Forest Service sets open house in Basalt on logging project in Fryingpan Valley |

Forest Service sets open house in Basalt on logging project in Fryingpan Valley

Frying Pan Road typically sees light traffic volumes, lots of cyclists in the summer and people heading to various outdoor activities. Pitkin County wants to know if a proposed project would add logging trucks to the mix.

The U.S. Forest Service has scheduled a second open house to inform the public about a forest health project planned in the Upper Fryingpan Valley.

The open house on the Upper Fryingpan Vegetation Management Project will be held Monday from 6 to 7:30 p.m. at Basalt Town Hall.

The agency held an earlier open house in Carbondale because officials said they couldn’t find a large enough meeting space on that date in Basalt. There were some complaints that the meeting was held too far away from the people it affected the most.

The Forest Service wants to perform clearcuts and group selection harvests of trees on about 1,964 acres of national forest lands in Pitkin and Eagle counties.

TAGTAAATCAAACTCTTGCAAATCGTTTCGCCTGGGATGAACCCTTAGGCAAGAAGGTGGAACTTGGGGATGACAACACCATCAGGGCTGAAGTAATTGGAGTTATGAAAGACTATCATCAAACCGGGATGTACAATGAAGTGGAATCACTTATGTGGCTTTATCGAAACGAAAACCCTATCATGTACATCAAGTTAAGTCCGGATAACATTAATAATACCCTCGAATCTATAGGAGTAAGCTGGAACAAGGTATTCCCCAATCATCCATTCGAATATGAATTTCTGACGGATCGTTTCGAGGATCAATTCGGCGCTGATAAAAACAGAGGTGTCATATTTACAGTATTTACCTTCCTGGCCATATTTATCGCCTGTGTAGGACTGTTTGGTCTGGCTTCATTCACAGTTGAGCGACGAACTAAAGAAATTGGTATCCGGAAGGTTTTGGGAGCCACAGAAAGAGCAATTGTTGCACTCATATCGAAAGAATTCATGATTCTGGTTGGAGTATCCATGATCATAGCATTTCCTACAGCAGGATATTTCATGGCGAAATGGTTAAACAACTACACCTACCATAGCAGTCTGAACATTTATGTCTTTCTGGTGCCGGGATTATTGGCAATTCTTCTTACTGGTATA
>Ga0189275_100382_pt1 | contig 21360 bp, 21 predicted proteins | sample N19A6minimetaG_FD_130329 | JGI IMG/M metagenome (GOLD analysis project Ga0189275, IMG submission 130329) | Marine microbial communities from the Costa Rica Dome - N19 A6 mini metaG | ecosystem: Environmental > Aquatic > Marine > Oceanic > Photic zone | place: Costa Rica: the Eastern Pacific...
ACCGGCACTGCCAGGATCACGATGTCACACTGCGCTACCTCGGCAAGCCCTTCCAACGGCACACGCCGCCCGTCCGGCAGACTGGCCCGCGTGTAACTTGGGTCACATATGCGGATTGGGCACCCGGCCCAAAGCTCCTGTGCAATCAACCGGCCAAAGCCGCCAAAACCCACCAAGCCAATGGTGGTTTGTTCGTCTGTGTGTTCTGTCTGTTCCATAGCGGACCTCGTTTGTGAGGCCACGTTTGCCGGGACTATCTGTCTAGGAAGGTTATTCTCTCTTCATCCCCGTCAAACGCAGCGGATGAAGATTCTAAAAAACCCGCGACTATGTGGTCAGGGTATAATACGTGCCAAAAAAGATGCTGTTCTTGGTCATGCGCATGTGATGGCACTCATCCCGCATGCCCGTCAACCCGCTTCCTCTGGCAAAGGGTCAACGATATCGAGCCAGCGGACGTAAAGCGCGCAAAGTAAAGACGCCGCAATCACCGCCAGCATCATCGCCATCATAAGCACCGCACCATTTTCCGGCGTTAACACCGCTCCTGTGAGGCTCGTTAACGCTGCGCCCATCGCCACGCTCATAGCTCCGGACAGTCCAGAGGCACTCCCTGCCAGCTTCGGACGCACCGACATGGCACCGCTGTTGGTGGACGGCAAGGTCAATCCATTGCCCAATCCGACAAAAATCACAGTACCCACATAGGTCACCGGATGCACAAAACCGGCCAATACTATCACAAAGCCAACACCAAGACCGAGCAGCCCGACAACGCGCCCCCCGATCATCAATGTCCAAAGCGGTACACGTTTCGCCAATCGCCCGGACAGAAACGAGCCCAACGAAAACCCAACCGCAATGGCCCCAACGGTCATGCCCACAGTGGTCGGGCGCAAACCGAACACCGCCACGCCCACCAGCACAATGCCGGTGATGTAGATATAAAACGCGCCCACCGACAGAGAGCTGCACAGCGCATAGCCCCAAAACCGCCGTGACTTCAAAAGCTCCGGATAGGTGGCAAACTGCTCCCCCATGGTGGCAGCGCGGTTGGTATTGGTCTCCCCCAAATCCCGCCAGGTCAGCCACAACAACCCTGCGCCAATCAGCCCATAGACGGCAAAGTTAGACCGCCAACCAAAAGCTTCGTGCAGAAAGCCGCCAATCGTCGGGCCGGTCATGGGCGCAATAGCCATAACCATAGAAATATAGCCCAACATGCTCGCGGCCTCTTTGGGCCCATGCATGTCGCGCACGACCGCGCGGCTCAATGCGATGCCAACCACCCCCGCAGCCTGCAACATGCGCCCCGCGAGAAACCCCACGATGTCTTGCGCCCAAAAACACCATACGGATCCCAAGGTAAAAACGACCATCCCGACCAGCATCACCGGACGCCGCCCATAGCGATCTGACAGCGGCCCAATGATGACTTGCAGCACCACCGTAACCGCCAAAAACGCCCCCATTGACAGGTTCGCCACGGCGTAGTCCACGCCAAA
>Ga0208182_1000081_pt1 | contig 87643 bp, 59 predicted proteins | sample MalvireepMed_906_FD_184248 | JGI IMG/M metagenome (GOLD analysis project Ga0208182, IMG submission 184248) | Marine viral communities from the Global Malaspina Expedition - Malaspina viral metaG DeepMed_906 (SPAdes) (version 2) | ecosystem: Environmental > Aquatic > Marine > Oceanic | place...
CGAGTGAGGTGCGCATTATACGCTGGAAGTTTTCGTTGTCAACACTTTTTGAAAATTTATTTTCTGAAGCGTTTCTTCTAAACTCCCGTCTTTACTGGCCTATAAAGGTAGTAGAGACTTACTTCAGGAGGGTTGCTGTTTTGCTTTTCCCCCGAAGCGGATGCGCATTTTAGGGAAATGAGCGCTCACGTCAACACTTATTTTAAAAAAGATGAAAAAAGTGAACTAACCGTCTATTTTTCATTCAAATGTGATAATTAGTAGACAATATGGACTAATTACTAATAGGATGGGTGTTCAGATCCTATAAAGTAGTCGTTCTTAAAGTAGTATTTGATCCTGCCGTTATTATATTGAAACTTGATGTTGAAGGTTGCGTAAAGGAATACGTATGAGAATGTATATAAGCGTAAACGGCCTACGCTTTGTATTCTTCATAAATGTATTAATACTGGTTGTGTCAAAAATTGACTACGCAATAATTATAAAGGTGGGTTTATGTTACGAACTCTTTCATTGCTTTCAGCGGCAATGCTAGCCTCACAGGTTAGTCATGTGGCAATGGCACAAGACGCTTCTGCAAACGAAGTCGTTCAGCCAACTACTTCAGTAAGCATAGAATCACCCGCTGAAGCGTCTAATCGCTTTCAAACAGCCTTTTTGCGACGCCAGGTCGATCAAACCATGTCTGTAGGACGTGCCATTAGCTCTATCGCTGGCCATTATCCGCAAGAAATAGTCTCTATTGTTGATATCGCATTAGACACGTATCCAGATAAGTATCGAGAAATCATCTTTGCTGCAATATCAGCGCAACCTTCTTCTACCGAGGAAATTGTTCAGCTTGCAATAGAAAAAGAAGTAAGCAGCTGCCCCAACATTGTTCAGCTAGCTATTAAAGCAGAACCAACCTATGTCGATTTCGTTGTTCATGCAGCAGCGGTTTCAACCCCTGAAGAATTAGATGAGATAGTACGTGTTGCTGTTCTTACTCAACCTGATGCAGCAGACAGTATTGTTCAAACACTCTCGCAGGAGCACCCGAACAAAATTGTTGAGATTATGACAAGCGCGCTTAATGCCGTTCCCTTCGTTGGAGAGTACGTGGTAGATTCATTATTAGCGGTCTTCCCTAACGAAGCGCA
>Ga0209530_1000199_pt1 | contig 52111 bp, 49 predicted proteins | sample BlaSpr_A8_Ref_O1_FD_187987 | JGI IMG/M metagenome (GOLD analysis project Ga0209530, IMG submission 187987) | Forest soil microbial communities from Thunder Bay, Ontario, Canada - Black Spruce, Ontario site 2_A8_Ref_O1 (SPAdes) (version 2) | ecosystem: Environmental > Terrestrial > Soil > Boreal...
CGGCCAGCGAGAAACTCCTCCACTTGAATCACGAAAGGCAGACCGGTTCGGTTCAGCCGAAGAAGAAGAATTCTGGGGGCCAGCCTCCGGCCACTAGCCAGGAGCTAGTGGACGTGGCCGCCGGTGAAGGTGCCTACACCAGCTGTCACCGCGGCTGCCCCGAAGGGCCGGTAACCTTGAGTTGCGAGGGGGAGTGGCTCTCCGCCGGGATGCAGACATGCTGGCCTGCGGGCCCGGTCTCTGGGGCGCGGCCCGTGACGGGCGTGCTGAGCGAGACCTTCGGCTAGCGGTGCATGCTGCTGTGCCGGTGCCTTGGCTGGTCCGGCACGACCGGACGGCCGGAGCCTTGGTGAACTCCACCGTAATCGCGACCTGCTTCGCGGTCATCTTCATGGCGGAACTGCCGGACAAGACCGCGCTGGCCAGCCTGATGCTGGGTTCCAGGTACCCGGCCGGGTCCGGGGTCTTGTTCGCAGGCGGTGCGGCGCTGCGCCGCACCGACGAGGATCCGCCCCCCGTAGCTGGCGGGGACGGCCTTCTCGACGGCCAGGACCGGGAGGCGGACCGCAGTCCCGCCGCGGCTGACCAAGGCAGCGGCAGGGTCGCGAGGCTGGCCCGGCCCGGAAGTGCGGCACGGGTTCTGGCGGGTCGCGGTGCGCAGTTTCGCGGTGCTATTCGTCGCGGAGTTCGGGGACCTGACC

The targeted area is roughly bound by Jakeman and Miller creeks on the west, Crooked Creek Pass on the north, the Holy Cross Wilderness on the east and the Fryingpan River to the south.

The proposal can be viewed at project=50171. The site includes a link for electronic submission of comments.

The Forest Service is accepting comments on the project through Dec. 5. A handful of individuals and organizations have already commented, including Pitkin County. The county sought clarification on whether Frying Pan Road will be used as a haul route for trucks during the timber harvest.

“The Pitkin County Public Works director has identified public safety as an issue relating to the ability of the Frying Pan Road to accommodate estimates of a total of 700 to 933 loads by chip vans and/or log trucks over a distance of 31.2 miles into the town of Basalt and beyond,” the county’s statement said.

Parts of the road are constrained by limited width and curve radius, so there are questions about capacity to handle logging trucks, according to the county.

“In addition, there is the safety aspect of introducing logging truck traffic on a narrow road that is used regularly for residential access, bicycling, access to Ruedi Reservoir and recreation on public lands,” the county comments said.

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